The Food and Drug Administration said yesterday it plans to begin testing at 2,100 food additives on the market to assure their safety. A consumer activist immediately condemned the program as a means of buying time while consumers remain exposed to dangerous chemicals.

Acting FDA Commissioner Sherwin Gardner announced the new tests in testimony at a Senate subcommittee headed by Gaylord Nelson (D-Wis.). Nelson has criticized the FDA for allowing some chemical food additives to remain on the market after scientists have linked them to cancer and other diseases.

Nelson said the average American eats five pounds of food additives a year. Nelson said there are more kinds of food additives approved for use in the United States than in any other nation. The amount of additives has more than doubled in recent years to a total of more than 1 billion pounds annually, he said.

Gardner said all preservatives, colors, flavors and substances that may get into food from packaging will undergo scientific re-evaluation beginning in March. "Science is dynamic and a food additive judged safe by the science of 1970 may very well be suspect by the science of 1977," he said.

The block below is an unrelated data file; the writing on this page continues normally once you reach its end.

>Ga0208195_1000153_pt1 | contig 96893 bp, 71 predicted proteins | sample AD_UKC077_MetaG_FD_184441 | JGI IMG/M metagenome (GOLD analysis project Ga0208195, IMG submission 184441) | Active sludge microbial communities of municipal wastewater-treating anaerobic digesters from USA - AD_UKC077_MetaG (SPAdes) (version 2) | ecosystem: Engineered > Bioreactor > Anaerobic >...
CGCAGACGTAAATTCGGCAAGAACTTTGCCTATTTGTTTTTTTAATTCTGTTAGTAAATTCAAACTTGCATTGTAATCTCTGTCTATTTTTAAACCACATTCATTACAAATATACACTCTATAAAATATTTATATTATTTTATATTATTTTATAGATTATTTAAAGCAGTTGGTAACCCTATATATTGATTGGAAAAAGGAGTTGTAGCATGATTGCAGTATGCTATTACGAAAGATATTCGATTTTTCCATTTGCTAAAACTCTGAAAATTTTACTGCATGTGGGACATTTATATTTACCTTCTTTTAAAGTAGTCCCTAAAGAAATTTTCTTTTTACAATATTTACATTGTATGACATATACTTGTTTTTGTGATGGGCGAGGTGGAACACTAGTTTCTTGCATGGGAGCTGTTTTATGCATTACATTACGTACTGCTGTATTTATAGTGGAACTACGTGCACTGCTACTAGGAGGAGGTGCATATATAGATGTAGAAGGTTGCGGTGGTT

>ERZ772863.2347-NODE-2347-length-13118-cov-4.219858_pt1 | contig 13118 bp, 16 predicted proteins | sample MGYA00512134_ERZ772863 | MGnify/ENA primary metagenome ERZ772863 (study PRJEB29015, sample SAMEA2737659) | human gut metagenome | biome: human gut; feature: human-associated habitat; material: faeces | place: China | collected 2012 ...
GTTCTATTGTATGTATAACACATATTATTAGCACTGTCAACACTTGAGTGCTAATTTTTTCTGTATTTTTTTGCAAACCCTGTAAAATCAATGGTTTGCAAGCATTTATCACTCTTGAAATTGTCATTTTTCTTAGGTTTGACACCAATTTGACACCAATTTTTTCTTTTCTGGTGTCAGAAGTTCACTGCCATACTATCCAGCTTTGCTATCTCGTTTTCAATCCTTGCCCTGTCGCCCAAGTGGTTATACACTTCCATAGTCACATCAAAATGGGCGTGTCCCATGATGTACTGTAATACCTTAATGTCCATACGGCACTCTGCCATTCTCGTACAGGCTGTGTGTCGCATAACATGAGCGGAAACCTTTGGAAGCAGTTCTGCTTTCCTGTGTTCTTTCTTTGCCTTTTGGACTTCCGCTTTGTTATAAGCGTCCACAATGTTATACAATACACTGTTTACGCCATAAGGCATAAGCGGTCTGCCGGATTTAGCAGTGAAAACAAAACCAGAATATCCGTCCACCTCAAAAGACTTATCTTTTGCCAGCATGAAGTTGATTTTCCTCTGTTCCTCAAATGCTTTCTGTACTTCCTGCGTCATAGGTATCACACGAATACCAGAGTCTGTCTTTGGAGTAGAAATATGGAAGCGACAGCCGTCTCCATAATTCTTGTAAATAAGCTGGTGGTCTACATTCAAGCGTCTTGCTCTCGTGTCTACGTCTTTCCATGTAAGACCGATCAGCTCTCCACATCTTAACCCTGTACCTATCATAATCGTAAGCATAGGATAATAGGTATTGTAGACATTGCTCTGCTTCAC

He said that profiles on each of the food additives will be established within 18 months and FDA may then restrict use of some additives or remove them from the market.

However, the next witness, Dr. Sidney Wolfe, director of Ralph Nader's Health Research Group, attacked the FDA-action.

He accused the FDA of "protecting the food industry, instead of protecting the public" and said chemicals should be taken off the market as soon as there is scientific doubt about their safety.

Gardner disagreed with this position in his testimony. He said ordering a product off the market because of a health scare that eventually proves to have been false "would ultimately mean less, not more, protection for the American consumer."